Infertility and infertility treatment is a grueling experience. For most couples, it comes with a series of surprise challenges to their relationship. Before trying to conceive you may have had problems, as any couple does. Throw the disappointment and scariness of an infertility diagnosis into the mix, add the pressures of treatment, and you have a relationship thrown off balance, if not into an actual crisis. How do you manage a crisis like this, which has no obvious rules of engagement and also seems to have no dependable timeline to a resolution?
The first step is to understand that the infertility experience affects every couple relationship. There are no exceptions, and no one entirely escapes from problems that affect their self-image, intimacy with their partner, and their sexual lives. The next step is to educate yourselves about what you are up against, so you can face it together. It really isn’t fair for her to “do all the research” or for him to “just be strong for her”. The more you can do this together, the stronger your coupleness will be. Inform yourselves well, make treatment choices together, and do your best to not allow the fertility quest to take over your lives, as it will threaten to do. Then allow the loving feelings and positive history you have with your partner to guide you. If ever there was a time in your relationship to be considerate and tender toward your partner, this is one of those times.
It is helpful to know that men and women travel at different rates of speed on the fertility journey. Women tend to zip along and men tend to lag behind. This is completely normal. The trick is to recognize this and be understanding about it. Keep up the communication and give each other the chance to say what is on their mind. If you have the common goal of making a family together, that is a good thing and it is the main thing. If you disagree about methods of treatment, waiting times, sharing with others, and how far to take all of this, that is about negotiation and exercising patience. Get professional help if you think you need it. If you do, try to find a counselor who is knowledgeable about fertility and family building.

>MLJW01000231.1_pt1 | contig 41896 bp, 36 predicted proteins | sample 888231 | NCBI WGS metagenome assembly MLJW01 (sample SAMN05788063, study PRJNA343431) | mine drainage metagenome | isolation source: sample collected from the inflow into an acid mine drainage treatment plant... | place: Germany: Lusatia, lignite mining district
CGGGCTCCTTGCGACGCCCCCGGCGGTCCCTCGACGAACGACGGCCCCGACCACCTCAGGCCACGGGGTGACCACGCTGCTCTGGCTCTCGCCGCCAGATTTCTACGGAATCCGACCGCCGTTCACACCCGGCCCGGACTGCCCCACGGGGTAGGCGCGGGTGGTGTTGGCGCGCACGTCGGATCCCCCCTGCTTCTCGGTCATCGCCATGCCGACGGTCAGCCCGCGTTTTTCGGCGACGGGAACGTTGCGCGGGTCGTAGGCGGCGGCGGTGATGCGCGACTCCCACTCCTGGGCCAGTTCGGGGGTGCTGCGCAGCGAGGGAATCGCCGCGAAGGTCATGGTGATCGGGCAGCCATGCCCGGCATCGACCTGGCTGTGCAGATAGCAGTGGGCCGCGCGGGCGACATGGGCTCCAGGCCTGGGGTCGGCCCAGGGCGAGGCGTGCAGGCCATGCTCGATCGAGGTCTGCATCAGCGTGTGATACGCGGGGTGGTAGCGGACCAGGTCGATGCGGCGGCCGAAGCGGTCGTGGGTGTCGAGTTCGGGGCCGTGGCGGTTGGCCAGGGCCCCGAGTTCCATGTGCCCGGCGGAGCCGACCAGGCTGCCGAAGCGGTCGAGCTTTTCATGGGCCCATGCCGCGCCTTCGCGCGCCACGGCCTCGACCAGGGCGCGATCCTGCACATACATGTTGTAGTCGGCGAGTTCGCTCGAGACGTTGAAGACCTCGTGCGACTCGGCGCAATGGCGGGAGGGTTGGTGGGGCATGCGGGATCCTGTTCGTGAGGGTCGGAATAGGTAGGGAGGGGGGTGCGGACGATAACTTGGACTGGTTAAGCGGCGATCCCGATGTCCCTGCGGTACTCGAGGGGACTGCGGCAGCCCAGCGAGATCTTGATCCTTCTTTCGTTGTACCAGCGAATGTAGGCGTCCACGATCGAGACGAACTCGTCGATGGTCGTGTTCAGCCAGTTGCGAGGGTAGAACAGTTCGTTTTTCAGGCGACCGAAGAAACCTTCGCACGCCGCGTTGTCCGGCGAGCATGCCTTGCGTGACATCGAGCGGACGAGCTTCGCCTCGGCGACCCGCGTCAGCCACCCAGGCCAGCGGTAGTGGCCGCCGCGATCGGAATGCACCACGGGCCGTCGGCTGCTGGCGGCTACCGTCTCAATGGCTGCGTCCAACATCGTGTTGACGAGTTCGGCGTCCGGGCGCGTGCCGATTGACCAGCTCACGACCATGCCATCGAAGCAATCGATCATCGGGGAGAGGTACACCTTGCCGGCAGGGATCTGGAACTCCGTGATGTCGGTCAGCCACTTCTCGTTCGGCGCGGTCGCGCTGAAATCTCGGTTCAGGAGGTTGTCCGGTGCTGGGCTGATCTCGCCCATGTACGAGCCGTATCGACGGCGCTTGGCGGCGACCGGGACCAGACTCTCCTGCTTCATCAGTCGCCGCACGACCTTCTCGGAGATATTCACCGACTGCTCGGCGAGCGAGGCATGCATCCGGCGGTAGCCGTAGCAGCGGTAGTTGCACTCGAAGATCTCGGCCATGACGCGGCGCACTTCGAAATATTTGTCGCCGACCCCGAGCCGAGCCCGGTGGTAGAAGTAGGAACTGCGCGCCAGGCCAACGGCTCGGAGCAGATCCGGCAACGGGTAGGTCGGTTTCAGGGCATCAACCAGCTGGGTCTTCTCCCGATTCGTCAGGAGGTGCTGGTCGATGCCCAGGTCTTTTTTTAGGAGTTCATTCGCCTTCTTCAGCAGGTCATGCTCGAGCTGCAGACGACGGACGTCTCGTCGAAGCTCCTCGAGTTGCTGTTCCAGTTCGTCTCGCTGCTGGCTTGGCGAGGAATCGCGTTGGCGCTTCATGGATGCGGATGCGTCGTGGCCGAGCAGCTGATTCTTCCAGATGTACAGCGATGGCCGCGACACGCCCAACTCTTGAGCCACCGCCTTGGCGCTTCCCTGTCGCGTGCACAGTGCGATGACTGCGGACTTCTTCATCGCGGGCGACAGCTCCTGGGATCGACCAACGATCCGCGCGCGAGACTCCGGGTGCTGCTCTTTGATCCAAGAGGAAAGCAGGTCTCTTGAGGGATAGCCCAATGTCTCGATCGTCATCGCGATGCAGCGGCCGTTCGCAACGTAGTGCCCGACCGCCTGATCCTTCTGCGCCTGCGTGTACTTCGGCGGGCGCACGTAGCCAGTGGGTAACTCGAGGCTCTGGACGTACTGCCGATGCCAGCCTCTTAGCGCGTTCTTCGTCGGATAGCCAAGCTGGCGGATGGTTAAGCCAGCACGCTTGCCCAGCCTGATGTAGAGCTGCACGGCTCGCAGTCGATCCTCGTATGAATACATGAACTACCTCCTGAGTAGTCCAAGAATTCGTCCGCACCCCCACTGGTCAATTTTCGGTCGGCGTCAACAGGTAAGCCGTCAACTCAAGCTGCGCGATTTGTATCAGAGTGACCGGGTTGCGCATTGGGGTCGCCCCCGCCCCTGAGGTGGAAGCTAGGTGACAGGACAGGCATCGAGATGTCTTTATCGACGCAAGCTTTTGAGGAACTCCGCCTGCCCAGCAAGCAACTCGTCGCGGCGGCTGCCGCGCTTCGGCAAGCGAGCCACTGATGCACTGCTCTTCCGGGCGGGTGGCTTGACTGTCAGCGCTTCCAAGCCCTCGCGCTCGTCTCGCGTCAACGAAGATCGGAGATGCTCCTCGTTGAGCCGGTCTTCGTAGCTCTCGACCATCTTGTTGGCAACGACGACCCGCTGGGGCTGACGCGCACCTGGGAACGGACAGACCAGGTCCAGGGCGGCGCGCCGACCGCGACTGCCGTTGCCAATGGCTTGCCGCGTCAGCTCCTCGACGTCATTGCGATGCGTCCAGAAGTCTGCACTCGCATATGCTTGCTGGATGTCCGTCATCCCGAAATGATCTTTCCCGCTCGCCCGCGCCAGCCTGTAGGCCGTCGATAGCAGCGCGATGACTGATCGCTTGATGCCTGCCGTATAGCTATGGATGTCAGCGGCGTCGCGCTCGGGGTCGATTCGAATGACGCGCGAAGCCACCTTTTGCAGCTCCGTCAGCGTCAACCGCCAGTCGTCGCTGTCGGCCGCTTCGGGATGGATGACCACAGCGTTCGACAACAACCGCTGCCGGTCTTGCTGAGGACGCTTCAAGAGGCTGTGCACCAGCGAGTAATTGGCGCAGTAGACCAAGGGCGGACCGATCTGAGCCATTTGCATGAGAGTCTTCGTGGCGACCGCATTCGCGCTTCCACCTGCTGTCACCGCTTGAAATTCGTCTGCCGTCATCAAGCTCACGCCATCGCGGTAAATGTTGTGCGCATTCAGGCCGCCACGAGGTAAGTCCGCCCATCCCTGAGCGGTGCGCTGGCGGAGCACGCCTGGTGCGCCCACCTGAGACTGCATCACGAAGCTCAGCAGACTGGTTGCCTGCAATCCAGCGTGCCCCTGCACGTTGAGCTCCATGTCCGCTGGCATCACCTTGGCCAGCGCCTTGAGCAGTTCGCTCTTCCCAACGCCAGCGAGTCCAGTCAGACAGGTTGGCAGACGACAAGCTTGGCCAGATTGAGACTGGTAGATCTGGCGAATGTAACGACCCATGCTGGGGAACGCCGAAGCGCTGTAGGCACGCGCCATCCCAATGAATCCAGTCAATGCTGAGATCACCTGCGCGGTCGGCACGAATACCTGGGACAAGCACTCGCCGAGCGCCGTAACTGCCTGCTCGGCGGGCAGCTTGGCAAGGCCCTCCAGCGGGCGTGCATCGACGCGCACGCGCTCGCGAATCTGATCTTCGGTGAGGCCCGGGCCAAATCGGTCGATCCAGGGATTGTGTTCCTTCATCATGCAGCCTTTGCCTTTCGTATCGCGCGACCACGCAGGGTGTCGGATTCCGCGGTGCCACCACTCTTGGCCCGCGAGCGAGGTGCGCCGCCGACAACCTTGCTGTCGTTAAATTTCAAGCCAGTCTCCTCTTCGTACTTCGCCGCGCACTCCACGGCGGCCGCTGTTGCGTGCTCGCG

Be sensitive to how infertility can affect your partner’s self esteem. Depending on the diagnosis, both women and men can feel “defective” or incomplete. Feelings of shame or guilt can lead to a partner’s pulling away. “If he had a different wife, he’d have a baby by now.” “What does it make me if I can’t get my wife pregnant?” These are personal crises that can profoundly affect your relationship and create distance. Be honest about how you are feeling and when your partner says it’s not your fault and you are lovable for who you really are, believe it. No man, woman, or couple is defined by their “fertility status”. Until your child arrives, you are a family of two and deserve to nourish each other.